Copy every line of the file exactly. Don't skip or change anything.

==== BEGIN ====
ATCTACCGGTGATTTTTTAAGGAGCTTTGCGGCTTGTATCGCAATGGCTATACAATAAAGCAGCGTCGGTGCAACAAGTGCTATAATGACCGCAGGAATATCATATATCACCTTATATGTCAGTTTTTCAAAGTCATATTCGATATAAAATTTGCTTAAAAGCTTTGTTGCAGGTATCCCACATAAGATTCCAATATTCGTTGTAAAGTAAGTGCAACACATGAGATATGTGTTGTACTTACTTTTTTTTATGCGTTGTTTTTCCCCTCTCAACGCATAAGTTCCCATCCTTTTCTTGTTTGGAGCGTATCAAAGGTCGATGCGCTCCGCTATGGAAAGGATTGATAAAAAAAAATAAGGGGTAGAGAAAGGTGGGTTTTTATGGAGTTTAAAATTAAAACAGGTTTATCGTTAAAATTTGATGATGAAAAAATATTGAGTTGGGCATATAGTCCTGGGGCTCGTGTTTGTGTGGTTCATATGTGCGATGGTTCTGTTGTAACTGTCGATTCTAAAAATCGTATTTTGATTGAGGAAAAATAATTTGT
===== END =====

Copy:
ATCTACCGGTGATTTTTTAAGGAGCTTTGCGGCTTGTATCGCAATGGCTATACAATAAAGCAGCGTCGGTGCAACAAGTGCTATAATGACCGCAGGAATATCATATATCACCTTATATGTCAGTTTTTCAAAGTCATATTCGATATAAAATTTGCTTAAAAGCTTTGTTGCAGGTATCCCACATAAGATTCCAATATTCGTTGTAAAGTAAGTGCAACACATGAGATATGTGTTGTACTTACTTTTTTTTATGCGTTGTTTTTCCCCTCTCAACGCATAAGTTCCCATCCTTTTCTTGTTTGGAGCGTATCAAAGGTCGATGCGCTCCGCTATGGAAAGGATTGATAAAAAAAAATAAGGGGTAGAGAAAGGTGGGTTTTTATGGAGTTTAAAATTAAAACAGGTTTATCGTTAAAATTTGATGATGAAAAAATATTGAGTTGGGCATATAGTCCTGGGGCTCGTGTTTGTGTGGTTCATATGTGCGATGGTTCTGTTGTAACTGTCGATTCTAAAAATCGTATTTTGATTGAGGAAAAATAATTTGT